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By George Obulutsa
NAIROBI, April 28 (Reuters) - Kenya’s economic growth could decline to 2.5% in 2020, but may go lower to 1.8%, compared with 5.4% growth a year earlier, Finance Minister Ukur Yatani said on Tuesday, as key sectors of the economy suffer the effects of the coronavirus outbreak.
Kenya has confirmed 363 cases of COVID-19, the disease caused by the coronavirus, and 14 deaths as of April 27, and it has imposed restrictive measures to halt its spread.
The country has suspended international passenger travel, imposed a daily dusk-to-dawn curfew and banned public gatherings. It has also barred movement into and out of Kenya’s five regions most affected by the virus, including the capital, Nairobi.
Those moves have led to a serious reduction in economic activity, the finance minister said.
“The COVID-19 is a serious global problem. For us, we are estimating about 2.5%, but can go lower than that, to 1.8% growth if the situation persists,” Yatani said.
“It is affecting every segment, every sector of the economy ... there are loss of jobs, loss of earnings, and there is general slackness of growth at all levels. This might actually persist for a long time.”
Yatani also said that Kenya expects to unlock 75 billion Kenyan shillings ($701.26 million) from an International Monetary Fund standby facility by mid-May to help the economy withstand the effects of the coronavirus.
“We hope that it is going to be released to us by mid next month,” he told reporters.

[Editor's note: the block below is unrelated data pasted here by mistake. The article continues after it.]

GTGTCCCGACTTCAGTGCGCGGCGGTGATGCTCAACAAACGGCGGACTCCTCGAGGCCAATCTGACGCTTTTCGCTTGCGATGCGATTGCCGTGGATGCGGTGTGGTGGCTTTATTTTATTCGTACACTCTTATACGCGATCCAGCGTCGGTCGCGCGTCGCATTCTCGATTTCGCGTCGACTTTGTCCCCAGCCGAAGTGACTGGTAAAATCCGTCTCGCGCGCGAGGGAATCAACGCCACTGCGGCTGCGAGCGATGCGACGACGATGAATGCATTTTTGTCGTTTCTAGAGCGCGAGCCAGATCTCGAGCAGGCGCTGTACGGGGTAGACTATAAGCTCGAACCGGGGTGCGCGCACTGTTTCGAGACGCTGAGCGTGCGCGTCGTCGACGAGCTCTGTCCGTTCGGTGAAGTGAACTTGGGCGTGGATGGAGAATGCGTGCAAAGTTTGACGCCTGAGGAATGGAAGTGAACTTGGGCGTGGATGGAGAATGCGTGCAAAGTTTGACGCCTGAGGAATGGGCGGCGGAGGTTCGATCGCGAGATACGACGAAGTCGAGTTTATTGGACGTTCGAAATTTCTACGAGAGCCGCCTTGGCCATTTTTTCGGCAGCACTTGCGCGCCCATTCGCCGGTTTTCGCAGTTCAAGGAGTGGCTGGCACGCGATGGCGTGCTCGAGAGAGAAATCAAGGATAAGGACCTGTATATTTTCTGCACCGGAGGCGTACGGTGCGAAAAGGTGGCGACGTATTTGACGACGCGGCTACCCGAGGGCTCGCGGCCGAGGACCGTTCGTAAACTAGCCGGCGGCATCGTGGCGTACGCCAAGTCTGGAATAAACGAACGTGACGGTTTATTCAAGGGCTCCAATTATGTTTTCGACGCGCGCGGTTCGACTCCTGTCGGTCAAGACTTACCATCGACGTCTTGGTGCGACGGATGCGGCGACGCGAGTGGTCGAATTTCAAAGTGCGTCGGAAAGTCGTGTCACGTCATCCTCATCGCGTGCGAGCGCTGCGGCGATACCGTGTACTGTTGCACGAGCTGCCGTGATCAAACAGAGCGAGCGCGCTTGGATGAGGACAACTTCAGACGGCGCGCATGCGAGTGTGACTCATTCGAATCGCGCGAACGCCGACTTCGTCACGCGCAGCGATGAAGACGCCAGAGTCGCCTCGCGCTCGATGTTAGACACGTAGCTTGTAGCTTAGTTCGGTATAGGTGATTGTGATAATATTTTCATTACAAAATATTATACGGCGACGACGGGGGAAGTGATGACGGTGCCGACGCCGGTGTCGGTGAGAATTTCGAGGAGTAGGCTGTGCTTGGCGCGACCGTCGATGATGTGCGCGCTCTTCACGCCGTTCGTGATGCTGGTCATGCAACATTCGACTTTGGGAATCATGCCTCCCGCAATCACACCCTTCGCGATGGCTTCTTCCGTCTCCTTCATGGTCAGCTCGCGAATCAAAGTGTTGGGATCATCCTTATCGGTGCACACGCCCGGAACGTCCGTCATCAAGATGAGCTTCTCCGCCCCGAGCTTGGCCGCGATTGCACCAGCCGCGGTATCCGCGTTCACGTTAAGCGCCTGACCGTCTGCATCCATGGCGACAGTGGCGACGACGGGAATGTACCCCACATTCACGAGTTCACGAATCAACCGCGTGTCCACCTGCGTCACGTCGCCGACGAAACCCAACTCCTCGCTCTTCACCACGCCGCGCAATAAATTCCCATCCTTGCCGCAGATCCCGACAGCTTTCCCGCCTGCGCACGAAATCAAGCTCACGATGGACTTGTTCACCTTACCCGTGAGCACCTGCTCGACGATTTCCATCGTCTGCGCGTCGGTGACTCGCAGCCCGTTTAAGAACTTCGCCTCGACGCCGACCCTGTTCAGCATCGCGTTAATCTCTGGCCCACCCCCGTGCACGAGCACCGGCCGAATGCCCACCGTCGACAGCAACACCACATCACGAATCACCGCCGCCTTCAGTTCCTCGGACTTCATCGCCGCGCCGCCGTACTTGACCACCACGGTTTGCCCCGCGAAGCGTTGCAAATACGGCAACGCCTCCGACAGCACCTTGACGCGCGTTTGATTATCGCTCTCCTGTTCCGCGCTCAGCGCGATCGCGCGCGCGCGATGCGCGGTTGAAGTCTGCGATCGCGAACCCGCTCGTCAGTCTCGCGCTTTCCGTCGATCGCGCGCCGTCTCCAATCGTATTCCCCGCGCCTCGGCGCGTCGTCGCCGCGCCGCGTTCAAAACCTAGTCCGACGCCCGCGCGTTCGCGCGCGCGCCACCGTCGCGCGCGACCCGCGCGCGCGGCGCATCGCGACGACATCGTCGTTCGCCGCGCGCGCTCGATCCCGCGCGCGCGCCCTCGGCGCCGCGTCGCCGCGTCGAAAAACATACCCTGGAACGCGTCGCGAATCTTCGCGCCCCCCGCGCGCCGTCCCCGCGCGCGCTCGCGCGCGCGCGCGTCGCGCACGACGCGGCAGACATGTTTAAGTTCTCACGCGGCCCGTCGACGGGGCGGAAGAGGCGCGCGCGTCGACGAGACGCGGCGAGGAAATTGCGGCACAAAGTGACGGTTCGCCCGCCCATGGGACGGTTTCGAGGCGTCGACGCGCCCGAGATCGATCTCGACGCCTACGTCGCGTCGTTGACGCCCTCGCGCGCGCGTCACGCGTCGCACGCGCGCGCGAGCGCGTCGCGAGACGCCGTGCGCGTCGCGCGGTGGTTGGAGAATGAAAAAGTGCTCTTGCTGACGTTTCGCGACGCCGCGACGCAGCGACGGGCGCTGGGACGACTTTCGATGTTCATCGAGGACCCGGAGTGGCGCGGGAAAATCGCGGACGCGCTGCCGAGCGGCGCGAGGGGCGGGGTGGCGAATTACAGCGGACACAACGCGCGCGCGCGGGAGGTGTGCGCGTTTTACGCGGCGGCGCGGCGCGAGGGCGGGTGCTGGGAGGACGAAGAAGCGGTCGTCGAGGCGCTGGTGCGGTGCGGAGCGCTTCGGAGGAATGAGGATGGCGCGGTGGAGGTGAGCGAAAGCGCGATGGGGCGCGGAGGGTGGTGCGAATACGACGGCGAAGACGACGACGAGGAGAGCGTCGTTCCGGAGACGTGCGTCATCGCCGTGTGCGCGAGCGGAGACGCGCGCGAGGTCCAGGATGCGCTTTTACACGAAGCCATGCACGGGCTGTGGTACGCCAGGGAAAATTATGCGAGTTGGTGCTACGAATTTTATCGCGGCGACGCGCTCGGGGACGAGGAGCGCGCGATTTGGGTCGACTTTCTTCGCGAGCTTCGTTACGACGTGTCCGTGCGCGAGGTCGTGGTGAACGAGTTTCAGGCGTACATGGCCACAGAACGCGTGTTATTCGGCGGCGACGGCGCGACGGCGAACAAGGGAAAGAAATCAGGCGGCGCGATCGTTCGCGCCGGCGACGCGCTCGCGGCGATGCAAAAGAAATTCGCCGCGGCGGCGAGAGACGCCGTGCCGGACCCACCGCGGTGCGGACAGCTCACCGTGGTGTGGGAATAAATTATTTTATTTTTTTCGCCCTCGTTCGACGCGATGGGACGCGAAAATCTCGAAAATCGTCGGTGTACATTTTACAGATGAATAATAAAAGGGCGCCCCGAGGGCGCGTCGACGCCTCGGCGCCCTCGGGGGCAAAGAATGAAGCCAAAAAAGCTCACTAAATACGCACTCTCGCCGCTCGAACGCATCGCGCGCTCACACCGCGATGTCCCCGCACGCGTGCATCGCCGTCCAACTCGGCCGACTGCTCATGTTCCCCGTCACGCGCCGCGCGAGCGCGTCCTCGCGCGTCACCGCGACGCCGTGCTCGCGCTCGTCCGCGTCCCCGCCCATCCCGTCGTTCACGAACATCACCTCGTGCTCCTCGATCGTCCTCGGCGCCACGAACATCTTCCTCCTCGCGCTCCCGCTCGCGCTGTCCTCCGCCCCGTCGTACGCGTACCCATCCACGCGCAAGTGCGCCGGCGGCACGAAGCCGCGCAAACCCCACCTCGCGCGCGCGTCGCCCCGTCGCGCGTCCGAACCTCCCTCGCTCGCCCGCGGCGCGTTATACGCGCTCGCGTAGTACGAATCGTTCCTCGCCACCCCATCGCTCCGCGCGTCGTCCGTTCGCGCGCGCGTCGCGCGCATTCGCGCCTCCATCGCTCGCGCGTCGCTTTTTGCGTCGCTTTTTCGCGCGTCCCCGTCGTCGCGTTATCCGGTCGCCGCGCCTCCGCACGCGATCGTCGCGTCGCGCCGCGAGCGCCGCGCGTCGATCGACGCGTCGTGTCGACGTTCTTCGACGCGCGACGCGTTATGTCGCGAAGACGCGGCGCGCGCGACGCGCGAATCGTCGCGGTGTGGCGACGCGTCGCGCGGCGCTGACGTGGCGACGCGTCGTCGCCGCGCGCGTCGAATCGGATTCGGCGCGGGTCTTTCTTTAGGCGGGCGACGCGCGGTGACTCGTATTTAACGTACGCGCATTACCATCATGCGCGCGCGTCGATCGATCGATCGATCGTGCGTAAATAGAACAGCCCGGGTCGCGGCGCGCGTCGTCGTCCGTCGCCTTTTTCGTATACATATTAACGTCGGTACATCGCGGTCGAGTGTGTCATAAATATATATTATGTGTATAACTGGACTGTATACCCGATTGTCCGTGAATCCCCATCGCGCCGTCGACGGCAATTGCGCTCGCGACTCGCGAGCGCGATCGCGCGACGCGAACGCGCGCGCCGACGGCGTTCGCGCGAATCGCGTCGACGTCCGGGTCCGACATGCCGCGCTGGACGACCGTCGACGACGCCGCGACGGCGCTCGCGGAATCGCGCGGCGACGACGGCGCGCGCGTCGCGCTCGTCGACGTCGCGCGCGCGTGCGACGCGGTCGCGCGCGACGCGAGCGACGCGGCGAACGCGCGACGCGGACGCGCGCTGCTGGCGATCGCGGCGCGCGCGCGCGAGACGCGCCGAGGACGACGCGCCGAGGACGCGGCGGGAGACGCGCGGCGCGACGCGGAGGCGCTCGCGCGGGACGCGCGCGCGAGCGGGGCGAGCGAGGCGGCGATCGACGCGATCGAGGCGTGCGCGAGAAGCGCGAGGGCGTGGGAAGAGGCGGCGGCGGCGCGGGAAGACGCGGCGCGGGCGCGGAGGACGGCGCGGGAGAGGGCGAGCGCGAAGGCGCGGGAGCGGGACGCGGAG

In early April, the government had forecast the economy would grow by 3% or less this year from an earlier forecast of 6.1% because of the effects of the novel coronavirus.
Tourism and horticulture, leading sources of foreign exchange and major employers, have been hit hard. The coronavirus outbreak has also disrupted supply chains and local production.
The government has cut taxes for companies and individuals to cushion the economy.
Earlier on Tuesday, Yatani said that Kenya’s economy grew by 5.4% in 2019, down from 6.3% the previous year, partly due to a slowdown in agriculture, manufacturing and construction.
The finance minister said that he hoped agriculture could be cushioned from the effects of the outbreak by good weather this year.
“But all other sectors are seriously affected, particularly tourism, general services, industry, transport. They are affected at all levels,” he said. ($1 = 106.9500 Kenyan shillings) (Reporting by George Obulutsa; writing by Omar Mohammed; editing by Larry King)